Radical Black women activists rallied behind Wallace as the only candidate able to address racism, sexism, and commit to the expansive New Deal state. Wallace was not particularly radical economically and considered himself a “progressive capitalist.” But Truman and others in his administration were pushing for a military conflict with their former Soviet allies, and this led several communist-party radicals and fellow travelers to participate in the Wallace campaign. In July 1948, the Progressive Party held a founding convention attended by some of the leading Black radicals at the time including Eslanda and Paul Robeson, Charlotta Bass, and Shirley Graham.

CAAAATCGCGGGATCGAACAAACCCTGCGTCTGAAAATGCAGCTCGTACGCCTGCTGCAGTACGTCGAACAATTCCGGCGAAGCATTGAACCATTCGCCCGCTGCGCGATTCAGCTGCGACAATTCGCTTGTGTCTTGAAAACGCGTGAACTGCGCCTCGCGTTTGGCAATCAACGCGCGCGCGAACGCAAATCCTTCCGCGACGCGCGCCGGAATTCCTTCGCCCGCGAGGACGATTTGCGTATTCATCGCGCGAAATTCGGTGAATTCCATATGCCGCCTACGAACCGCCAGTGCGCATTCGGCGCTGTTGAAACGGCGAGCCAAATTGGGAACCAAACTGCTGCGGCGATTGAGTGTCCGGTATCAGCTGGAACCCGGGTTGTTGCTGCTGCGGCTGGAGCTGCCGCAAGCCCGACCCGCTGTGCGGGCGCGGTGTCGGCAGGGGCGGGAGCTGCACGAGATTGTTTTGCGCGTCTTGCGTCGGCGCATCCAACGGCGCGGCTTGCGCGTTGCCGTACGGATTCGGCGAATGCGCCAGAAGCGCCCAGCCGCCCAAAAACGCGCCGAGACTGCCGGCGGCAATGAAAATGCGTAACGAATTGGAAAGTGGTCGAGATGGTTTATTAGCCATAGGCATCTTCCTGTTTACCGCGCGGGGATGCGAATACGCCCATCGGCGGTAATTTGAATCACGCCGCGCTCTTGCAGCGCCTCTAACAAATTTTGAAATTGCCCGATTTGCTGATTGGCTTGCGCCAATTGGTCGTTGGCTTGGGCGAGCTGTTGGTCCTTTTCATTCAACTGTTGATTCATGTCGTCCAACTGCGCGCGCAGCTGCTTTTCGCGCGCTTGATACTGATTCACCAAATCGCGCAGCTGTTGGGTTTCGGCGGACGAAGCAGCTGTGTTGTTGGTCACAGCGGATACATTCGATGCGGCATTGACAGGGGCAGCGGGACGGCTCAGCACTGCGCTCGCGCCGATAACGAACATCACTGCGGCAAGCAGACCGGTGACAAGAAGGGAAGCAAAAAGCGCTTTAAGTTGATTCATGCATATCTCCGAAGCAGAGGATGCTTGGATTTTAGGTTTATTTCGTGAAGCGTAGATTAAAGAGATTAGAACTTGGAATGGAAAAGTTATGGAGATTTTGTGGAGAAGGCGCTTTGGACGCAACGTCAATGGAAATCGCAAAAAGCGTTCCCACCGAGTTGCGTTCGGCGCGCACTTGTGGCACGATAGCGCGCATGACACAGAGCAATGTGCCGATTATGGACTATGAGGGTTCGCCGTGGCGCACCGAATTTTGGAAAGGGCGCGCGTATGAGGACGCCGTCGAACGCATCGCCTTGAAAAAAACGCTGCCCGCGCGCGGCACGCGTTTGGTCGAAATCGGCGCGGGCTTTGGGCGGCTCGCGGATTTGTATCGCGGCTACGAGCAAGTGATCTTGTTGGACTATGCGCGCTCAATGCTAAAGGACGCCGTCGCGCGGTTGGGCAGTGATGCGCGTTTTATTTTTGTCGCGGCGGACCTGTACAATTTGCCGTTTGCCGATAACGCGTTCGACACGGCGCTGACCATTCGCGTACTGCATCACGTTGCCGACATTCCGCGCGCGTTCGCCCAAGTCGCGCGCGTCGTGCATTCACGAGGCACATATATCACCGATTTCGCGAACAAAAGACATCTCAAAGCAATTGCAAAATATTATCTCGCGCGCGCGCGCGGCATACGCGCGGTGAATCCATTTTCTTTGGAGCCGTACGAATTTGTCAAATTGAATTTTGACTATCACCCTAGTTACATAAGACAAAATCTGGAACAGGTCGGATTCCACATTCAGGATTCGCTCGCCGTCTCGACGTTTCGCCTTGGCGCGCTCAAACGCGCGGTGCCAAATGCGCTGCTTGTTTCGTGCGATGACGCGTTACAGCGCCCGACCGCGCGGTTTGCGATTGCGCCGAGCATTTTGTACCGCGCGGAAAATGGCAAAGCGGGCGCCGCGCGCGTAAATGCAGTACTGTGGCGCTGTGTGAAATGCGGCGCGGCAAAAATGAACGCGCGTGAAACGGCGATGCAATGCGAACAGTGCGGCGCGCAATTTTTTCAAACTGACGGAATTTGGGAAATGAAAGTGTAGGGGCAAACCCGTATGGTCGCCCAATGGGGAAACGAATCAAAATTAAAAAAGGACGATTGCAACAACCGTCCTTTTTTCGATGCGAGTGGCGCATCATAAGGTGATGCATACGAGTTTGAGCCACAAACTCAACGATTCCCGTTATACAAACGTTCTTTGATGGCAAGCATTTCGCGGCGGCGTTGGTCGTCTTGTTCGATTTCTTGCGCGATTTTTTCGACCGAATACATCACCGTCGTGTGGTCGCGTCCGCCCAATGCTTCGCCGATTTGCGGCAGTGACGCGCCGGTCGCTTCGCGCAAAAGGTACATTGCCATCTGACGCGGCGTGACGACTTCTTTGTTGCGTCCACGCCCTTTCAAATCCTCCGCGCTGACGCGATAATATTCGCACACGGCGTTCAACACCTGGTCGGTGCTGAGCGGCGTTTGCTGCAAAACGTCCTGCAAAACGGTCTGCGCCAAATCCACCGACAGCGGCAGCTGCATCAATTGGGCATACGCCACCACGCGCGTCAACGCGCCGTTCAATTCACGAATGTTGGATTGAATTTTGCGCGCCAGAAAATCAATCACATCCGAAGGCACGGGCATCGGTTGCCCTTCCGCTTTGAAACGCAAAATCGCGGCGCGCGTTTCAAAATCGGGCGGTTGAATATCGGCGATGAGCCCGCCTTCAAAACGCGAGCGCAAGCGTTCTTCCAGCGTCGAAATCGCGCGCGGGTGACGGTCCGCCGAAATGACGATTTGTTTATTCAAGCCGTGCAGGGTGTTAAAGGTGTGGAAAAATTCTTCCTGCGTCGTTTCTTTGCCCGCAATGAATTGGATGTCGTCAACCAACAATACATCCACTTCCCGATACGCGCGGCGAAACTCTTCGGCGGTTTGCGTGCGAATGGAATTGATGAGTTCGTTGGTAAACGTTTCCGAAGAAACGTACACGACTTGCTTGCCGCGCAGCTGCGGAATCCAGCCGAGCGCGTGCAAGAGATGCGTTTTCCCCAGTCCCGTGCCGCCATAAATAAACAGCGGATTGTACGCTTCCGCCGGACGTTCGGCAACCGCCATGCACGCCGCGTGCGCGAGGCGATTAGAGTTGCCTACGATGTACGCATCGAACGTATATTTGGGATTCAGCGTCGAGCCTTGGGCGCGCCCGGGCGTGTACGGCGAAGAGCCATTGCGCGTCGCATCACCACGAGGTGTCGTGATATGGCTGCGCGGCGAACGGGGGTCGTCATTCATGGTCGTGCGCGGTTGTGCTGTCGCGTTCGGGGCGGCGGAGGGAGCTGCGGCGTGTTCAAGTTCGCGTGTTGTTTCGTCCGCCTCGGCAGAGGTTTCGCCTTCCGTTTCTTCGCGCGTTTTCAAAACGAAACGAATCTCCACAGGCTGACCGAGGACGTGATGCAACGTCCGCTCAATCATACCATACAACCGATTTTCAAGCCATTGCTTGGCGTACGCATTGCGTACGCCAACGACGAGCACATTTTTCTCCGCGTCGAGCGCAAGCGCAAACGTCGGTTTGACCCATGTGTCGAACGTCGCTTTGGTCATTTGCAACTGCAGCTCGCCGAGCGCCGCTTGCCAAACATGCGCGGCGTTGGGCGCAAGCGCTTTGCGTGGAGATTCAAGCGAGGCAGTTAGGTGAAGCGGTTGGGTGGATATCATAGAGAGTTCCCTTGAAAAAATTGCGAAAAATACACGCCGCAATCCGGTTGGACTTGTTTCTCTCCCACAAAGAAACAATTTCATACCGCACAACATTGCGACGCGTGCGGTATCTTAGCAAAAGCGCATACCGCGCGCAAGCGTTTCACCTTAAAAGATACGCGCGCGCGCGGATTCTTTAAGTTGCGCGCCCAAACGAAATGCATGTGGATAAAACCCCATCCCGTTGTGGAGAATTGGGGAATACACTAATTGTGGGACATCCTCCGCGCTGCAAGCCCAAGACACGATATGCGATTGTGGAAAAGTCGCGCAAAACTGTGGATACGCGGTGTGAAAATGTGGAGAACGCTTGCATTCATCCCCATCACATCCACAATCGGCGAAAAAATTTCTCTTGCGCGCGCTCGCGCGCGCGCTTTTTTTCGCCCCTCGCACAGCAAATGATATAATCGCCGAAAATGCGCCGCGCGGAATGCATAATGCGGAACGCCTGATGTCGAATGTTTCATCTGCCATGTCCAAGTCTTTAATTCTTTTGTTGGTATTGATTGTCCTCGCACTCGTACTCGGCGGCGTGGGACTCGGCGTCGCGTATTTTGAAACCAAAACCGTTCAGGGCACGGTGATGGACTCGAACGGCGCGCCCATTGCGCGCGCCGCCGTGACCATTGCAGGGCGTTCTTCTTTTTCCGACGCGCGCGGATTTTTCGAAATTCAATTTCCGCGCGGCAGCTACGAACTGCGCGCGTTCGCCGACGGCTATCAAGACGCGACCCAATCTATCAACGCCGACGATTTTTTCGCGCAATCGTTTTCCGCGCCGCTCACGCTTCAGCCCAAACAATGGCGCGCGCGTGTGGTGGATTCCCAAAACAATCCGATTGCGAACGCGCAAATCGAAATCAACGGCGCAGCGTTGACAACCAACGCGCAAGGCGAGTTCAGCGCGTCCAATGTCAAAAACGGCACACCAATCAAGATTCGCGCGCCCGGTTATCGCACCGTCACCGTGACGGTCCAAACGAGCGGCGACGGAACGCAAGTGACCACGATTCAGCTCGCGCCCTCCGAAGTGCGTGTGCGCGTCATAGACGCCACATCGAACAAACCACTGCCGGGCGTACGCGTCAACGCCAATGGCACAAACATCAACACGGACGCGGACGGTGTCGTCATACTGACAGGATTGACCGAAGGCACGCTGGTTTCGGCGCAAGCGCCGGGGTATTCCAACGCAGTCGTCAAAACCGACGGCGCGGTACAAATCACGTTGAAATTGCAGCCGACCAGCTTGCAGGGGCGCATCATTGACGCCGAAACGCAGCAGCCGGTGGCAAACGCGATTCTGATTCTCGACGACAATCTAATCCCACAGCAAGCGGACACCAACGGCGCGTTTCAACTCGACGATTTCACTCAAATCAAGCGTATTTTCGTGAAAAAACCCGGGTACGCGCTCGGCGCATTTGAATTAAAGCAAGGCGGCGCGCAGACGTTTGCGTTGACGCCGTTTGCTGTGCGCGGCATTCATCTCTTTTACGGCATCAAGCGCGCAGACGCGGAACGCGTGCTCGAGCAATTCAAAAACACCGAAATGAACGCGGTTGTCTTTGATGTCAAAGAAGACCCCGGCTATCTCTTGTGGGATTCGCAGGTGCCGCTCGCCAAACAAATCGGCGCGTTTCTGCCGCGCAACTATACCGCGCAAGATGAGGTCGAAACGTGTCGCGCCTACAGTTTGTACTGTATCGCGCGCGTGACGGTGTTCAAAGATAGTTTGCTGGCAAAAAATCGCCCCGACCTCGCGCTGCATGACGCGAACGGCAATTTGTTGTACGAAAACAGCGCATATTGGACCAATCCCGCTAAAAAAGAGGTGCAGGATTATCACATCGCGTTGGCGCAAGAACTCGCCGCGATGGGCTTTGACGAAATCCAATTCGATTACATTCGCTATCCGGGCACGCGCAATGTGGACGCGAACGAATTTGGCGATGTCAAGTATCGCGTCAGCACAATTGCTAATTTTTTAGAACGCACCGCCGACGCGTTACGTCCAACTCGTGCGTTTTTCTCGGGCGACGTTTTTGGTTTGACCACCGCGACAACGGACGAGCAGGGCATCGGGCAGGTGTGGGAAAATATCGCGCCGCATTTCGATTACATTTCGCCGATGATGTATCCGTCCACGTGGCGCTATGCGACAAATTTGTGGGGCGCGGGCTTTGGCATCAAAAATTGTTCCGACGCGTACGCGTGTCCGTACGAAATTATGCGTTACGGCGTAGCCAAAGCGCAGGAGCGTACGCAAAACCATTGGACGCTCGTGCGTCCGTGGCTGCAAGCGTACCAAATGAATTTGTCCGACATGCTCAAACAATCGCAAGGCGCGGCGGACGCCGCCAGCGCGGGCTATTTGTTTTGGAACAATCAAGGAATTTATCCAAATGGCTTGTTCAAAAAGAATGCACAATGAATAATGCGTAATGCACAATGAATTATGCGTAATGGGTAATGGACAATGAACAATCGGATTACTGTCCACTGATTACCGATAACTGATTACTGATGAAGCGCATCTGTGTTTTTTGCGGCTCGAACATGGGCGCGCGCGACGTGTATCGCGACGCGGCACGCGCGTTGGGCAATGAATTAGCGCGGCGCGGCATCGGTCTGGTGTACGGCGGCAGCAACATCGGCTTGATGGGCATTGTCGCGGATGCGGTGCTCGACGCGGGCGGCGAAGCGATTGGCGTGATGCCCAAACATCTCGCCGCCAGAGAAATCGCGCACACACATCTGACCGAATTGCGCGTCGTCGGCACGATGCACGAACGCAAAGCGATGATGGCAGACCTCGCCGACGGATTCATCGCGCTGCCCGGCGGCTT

Graham gave a speech at the convention outlining some of the hopes she and others invested in the Party. She began by invoking the history of Black Americans, noting that she did not come to the convention as a beggar, petitioner, or a weakling, but as an American claiming the rights of citizenship for Black America. She described the hardships the descendants of American slaves faced including economic dislocation, violence, and almost as bad, indifference and neglect. She invoked her two sons, one who was refused care while suffering from Tuberculosis and who eventually succumbed to the disease, and the other who fought in World War II, a white man’s war, for the liberty and freedom of white America. She quoted Henry Wallace in her speech who said he was troubled by the ten-year difference in life expectancy between white and Black America, the only candidate who advocated demolishing Jim Crow, and the only candidate who wanted to invest in the Black community and not war against people of color abroad.